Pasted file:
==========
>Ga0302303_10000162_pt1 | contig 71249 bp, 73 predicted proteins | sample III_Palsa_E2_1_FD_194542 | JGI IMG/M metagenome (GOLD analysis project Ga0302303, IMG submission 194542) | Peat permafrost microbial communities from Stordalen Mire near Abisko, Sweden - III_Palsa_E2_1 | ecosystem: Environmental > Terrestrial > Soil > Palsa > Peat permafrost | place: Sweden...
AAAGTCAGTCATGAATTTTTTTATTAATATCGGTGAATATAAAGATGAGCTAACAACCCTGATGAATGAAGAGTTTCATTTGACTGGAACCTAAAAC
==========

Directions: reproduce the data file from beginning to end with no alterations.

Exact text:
>Ga0302303_10000162_pt1 | contig 71249 bp, 73 predicted proteins | sample III_Palsa_E2_1_FD_194542 | JGI IMG/M metagenome (GOLD analysis project Ga0302303, IMG submission 194542) | Peat permafrost microbial communities from Stordalen Mire near Abisko, Sweden - III_Palsa_E2_1 | ecosystem: Environmental > Terrestrial > Soil > Palsa > Peat permafrost | place: Sweden...
AAAGTCAGTCATGAATTTTTTTATTAATATCGGTGAATATAAAGATGAGCTAACAACCCTGATGAATGAAGAGTTTCATTTGACTGGAACCTAAAAC